Cities as far-flung as Boston and Vancouver, Canada, share complex, but solvable, urban challenges, including affordable housing, job creation and economic development, according to Northeastern alumnus Michael Lake, executive director of the World Class Cities Partnership (WCCP).
Speaking at the first annual Partnership Summit at the Egan Research Center last Thursday, Lake told some two-dozen civic, business and academic leaders from all over the world, “We may face common challenges, but we can bring people together to recognize the possibilities for our cities and create positive change in the twenty-first century.”
Thought leaders, he added, have the potential to “create global change on a local level.”
WCCP is an initiative of Northeastern’s School of Public Policy and Urban Affairs. The goal of the program is to establish productive partnerships between universities and government agencies in metropolitan areas worldwide to identify and address mutually important urban issues.
On the first day of the two-day summit, delegates from Boston; Barcelona, Spain; Dublin, Ireland; Guadalajara, Mexico; Haifa, Israel; Lisbon, Portugal and Vancouver, addressed the economic development of their respective cities. On the second day, they designed a research agenda for sharing strategies related to attracting and retaining both businesses and individuals that form a city’s economic foundation.
“This partnership could have a key long term benefit for our region,” said Brendan Williams, a lecturer in urban development at University College Dublin.
“The strength of this partnership is in its worldwide spread.”
The city of Dublin, he said, has spent too much time and money on developing its construction and real estate sector and not enough energy on rebuilding its education system.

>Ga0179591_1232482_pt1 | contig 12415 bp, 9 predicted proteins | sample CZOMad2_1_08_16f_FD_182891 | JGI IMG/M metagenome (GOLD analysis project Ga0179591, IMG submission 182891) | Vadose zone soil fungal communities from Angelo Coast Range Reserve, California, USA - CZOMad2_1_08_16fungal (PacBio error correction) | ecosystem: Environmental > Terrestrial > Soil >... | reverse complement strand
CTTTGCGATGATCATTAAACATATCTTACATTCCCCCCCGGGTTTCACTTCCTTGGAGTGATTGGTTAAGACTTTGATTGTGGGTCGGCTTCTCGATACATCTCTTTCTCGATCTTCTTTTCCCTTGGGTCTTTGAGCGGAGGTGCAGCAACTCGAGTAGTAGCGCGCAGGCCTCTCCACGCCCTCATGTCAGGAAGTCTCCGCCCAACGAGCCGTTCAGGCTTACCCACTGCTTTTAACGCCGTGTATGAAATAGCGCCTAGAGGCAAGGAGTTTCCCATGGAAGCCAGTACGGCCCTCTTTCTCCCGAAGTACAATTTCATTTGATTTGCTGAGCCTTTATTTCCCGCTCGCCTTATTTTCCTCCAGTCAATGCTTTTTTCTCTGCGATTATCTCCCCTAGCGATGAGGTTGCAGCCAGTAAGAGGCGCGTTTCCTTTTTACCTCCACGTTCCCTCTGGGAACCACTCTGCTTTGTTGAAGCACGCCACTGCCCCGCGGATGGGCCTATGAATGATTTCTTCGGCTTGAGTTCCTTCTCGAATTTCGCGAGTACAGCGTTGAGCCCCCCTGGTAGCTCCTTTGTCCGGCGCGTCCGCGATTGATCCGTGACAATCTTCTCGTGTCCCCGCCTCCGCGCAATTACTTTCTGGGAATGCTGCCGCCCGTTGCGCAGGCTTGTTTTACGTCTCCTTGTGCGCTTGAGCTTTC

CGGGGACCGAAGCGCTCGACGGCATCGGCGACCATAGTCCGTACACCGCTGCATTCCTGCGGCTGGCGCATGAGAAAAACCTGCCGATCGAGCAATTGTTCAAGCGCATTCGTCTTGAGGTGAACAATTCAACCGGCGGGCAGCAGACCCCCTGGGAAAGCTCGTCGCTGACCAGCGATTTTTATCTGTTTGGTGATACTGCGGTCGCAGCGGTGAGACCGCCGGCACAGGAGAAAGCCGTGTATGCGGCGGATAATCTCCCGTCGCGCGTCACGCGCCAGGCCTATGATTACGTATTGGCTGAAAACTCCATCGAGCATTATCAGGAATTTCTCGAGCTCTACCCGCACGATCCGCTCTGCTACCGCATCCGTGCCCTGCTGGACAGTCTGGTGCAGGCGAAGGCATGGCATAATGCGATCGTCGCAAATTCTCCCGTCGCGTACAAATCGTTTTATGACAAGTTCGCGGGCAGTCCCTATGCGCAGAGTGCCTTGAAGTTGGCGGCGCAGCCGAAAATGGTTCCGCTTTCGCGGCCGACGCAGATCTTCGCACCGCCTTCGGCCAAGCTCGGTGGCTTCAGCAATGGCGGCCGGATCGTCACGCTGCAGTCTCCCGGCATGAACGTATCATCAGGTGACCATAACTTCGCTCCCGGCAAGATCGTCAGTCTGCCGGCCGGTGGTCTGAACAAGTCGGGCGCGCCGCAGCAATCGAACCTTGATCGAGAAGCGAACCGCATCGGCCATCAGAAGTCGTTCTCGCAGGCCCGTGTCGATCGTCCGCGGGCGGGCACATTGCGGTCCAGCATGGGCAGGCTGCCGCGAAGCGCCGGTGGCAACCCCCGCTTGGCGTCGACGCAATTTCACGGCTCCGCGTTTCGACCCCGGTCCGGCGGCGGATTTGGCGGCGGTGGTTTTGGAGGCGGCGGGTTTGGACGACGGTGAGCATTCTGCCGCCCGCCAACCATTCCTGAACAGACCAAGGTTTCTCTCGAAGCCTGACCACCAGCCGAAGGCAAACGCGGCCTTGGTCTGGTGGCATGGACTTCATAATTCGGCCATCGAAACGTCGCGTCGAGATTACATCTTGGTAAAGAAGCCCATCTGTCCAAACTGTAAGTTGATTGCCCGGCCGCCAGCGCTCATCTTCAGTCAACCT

“We need to remember that people create wealth,” he said. “We must invest in people.”
Boston, said city councilor Tito Jackson, is only a temporary destination for global entrepreneurs, such as Facebook founder Mark Zuckerberg, who is worth some $14 billion.
As he put it, “We have to keep young, innovative talent and make sure they are putting down their roots in Boston.”
Young activists in Guadalajara, Mexico, take a do-it-yourself approach toward solving the city’s problems, noted Hector Robles Peiro, the general director of social development for the Mexican city of Zapopan.
In response to increased levels of traffic and air pollution, for example, some 100 young environmentalists painted a bike lane along the crowded streets.
“Young people no longer believe in politicians or institutions to solve their problems,” said Peiro, who added that NGOs run by 20-somethings are popping up around the city. “People have started organizing themselves.”
Lake praised the summit. “In this age of communication we find that sharing information and knowledge advances any community or any issue,” he said.
- by Jason Kornwitz